Friday, January 10, 2014

The End of an Era

I remember years, no, decades where babies were the most desirable companions in my mind. From around 5 years old, all I wanted to do was hold a baby or feed a baby. I wanted to help in the church nursery. I wanted to babysit. I wanted to be a Mom to babies. Their fat little feet and soft curly hair was all I could think about.

Then I got my babies. We've had tons of babies. I felt so sad for my friends that were birthing their babies when they started to announce that they were done- no more babies. What a terrible existence! No babies?!

Over Christmas break, we got to do respite for the cutest little baby. He was way easier than both of my girls- who are somewhat high maintenance.  When we've done respites before, I always get a case of baby fever. Imagine my surprise when this time I felt... nothing.

No baby fever. No, "I wish we could keep him.". He was so fun, but the allure of having more babies has left.

During that week, we also got a call from the adoption agency we used for Baby Girl. They had a newborn boy with the same medical condition as her, and thought to reach out to us. I immediately said no. We have the possibility of 2 adoptions in 2014. We're good. After talking to Brandon about him, we faltered a little in our resolve, but mostly for fear that we were his only chance- which ultimately was not a fair reason to pursue his adoption. He deserves to be wanted and sought after like Baby Girl was.

We've always had people asking us what our plans are for fostering/adoption in the future. I used to think we would adopt babies until our bedrooms were full, then become a 6 week home for newborns until they could be placed with working foster families who needed them in daycare, then once all our kids were grown, we'd taking in parenting teens with their babies, then we'd die.

Now, I'm thinking that after our adoptions are done and our kids are in school (which will likely happen around the same time), we could take older kids.

Kids who are potty trained

Kids who can buckle their own seatbelts

Kids who play independently long enough for me to use the bathroom

Kids who don't continuously ask to watch Yo Gabba Gabba

No more formula smell lingering on all my clothes

No more buying whole new wardrobes every couple of weeks for growing preemies/newborns/0-3 month-ers

I might even be able to grocery shop alone during the day while everyone is at school.

Or shower in a quiet house.

My baby days might be ending. I am totally shocked, and really excited.

Edited to add: OK, I just logged on to Facebook, and 2 of my friends were just introduced to their newborn babies who will soon be adopted. Just like that I forgot everything I just posted!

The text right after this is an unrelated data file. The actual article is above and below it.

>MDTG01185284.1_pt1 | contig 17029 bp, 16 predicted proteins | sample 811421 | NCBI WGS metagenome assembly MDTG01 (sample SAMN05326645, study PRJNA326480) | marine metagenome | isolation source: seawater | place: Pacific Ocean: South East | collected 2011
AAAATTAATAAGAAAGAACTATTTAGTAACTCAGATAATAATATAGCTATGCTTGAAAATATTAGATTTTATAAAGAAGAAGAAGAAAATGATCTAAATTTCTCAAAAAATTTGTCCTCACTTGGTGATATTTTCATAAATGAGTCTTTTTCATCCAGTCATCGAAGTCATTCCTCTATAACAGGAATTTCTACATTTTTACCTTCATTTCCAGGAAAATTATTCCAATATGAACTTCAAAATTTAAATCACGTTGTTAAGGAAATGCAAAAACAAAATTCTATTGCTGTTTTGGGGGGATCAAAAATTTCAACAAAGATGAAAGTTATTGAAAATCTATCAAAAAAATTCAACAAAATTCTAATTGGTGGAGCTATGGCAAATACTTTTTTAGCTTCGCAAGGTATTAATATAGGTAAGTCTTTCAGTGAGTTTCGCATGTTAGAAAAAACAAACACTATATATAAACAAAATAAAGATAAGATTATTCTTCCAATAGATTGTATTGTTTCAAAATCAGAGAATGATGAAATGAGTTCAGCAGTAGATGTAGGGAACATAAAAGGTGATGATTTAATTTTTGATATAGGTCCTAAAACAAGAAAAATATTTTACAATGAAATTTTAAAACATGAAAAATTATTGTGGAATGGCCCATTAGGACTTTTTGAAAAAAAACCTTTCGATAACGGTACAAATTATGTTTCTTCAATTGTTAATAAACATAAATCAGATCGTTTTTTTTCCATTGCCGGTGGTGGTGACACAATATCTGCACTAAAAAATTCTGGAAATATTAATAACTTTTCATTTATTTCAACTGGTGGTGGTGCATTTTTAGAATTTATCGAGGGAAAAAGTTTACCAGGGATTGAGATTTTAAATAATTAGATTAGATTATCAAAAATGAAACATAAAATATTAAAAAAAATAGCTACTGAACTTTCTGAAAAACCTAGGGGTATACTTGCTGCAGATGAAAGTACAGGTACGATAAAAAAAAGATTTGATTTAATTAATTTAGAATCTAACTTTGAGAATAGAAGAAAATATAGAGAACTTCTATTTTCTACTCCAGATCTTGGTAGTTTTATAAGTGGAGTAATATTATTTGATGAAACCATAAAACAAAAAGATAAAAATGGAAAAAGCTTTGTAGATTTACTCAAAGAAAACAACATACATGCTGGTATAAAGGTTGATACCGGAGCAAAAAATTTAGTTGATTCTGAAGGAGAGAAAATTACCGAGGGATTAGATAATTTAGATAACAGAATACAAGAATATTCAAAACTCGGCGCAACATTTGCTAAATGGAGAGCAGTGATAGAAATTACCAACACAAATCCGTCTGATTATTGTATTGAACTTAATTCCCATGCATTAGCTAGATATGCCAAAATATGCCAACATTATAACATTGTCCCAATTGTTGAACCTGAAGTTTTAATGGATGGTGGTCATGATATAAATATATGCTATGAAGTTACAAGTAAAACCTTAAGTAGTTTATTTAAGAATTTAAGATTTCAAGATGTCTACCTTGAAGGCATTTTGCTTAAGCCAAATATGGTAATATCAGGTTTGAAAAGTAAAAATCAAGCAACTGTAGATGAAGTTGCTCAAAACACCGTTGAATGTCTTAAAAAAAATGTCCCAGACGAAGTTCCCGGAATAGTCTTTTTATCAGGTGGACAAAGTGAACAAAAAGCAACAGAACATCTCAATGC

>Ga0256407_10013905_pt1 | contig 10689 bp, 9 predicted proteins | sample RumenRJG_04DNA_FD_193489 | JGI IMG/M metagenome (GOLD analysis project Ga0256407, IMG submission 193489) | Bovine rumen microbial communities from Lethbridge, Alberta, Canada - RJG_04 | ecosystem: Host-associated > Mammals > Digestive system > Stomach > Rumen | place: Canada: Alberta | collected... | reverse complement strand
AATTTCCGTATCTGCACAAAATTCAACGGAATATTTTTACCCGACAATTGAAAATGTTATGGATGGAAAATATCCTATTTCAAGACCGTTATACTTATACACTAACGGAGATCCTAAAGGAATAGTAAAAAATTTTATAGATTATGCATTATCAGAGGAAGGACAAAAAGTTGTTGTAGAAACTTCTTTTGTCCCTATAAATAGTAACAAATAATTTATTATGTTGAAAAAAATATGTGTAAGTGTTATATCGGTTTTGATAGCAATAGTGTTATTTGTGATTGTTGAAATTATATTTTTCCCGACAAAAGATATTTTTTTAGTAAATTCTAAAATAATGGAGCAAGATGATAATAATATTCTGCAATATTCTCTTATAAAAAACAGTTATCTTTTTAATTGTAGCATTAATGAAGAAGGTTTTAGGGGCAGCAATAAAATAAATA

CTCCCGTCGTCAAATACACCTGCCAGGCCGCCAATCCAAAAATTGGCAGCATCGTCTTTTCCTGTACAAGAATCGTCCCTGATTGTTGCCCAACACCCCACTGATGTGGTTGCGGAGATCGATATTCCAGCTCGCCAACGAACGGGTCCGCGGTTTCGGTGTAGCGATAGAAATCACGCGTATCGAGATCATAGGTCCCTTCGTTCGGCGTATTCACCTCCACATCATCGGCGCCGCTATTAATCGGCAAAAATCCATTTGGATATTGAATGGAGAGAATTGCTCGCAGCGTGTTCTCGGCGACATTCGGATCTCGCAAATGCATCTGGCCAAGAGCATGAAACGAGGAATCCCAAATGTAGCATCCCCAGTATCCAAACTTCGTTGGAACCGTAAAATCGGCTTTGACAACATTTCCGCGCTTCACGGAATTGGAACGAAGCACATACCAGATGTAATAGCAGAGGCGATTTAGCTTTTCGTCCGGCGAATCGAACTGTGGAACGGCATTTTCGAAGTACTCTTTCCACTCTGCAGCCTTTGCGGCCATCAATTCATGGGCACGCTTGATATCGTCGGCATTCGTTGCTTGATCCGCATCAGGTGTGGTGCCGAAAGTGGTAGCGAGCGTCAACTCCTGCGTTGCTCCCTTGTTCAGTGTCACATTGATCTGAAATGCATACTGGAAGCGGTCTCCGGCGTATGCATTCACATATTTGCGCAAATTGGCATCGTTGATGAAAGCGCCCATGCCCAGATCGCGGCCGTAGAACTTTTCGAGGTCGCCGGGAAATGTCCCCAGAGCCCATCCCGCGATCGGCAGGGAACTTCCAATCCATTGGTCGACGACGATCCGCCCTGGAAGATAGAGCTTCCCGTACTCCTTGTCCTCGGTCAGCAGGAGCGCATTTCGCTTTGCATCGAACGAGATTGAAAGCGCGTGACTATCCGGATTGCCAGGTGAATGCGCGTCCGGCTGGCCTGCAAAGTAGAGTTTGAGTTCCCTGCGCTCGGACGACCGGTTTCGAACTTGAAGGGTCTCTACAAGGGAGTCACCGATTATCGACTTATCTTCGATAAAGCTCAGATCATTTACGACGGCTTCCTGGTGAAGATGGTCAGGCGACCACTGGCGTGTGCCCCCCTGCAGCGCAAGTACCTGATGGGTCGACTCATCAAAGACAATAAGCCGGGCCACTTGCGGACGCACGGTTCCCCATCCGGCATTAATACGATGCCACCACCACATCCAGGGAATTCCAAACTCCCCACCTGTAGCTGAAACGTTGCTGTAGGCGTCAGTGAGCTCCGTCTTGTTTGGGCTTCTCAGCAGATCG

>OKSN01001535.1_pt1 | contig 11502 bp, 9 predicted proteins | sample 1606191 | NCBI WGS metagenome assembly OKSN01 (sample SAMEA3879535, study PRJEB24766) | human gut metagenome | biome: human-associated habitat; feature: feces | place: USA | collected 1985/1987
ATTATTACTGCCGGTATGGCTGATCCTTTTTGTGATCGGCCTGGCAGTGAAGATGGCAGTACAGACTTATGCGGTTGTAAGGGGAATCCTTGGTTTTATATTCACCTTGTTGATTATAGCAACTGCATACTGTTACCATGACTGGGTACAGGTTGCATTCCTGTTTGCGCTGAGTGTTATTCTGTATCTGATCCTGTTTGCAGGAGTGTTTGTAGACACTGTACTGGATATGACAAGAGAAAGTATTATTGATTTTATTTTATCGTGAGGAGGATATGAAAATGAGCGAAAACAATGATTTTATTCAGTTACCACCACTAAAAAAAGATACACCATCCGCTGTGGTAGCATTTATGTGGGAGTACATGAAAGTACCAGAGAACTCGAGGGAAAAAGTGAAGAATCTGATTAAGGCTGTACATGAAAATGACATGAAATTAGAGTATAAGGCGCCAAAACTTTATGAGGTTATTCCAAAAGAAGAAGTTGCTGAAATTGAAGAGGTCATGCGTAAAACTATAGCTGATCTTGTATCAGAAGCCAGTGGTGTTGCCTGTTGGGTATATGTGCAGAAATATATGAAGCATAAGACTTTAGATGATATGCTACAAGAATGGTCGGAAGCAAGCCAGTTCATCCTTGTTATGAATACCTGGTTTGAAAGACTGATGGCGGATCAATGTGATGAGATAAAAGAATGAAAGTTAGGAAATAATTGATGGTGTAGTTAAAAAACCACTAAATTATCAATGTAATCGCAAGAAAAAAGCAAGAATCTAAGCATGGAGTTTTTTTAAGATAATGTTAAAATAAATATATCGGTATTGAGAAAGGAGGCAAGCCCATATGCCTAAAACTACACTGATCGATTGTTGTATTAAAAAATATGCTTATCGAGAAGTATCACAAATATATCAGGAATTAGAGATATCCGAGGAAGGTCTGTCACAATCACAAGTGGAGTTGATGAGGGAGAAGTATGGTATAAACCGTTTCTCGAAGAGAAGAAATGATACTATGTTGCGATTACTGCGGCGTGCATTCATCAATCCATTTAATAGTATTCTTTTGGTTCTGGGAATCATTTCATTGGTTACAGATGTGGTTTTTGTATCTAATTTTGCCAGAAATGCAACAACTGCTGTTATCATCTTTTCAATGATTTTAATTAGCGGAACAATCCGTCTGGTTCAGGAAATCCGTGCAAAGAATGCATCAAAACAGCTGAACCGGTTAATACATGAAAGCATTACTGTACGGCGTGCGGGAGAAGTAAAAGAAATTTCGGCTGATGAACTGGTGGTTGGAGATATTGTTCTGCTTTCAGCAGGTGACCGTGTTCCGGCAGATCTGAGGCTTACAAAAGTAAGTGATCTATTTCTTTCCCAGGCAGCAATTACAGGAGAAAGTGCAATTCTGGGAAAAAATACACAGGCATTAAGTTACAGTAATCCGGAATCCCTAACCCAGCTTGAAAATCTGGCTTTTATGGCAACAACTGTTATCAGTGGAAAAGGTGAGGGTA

In our family, we have 3 BioMoms who could reasonably have more children that they are unable to parent. We would absolutely say yes to any of our children's siblings. That's my baby compromise.


  1. Reading this made me consider my own stance on the issue, and the idea of no more babies made me really sad. I know my husband would be happy to stop at two, but I think taking a break until the younger is maybe walking would be prudent. No idea how we'll keep growing, but I feel pretty certain that I'm not done. I really liked being pregnant, but the things that brought me to fostering are all still true and relevant!

  2. Too funny! I have never ending baby fever too. It's like an itch you can't scratch.

  3. huh. i have only big kids out of the system -- son came at 12, now i have his older sister and her toddler (22 and 4), his twin (19) and his younger sister (14). get ready for: kids who skip school, steal, break things, name calling, lie, yell, blame, physically threaten, have babies, listen to loud horrible music, smoke weed, did i mention lie? that is lie a lot?

    and of course all the good things -- roller skating, dinner, movies, laughing, camping, doing their own laundry, hugs and I love you's that come now and then, unexpectedly, heart to hearts, tears of grief and sorrow as they cope with their own demons, willingly helping with chores (finally) which feels so good, growing realizations of what adulthood means,thank yous and appreciation, the camaraderie of sharing difficulty, sticking with it and overcoming, older kids in care often have a many major behavior challenges because they didn't get that sense of belonging, socialization and love of learning developed din the early years. but they definitely need loving homes and so far, while the journey is tough, they are all committed to their own futures as loving responsible people, so we keep stumbling forward.

    1. You are so right. Children in care have major behavior issues. Even children who enter care as babies, but do not get permanency right away suffer from terrible confusion with sense of belonging. I recently boarded up one of our windows during -7 degree temps because our 6 year old put his hands through it instead of coming with us to the movies.

      I grew up in a biological home with a very loving parent, and the only reason why I didn't accomplish every single behavior on your list was because I was unknowingly infertile. Teenagers are horrible creatures as is, and we place extra reason for rebellion on teenagers in care.

      I appreciate your insight as a warrior in the trenches. Keeping siblings together is certainly the best you can do for that sense of belonging. Even with my willingness to take an older child, I think I'd be very scared to welcome 5!! You are my new hero. Thank you for sharing your experience!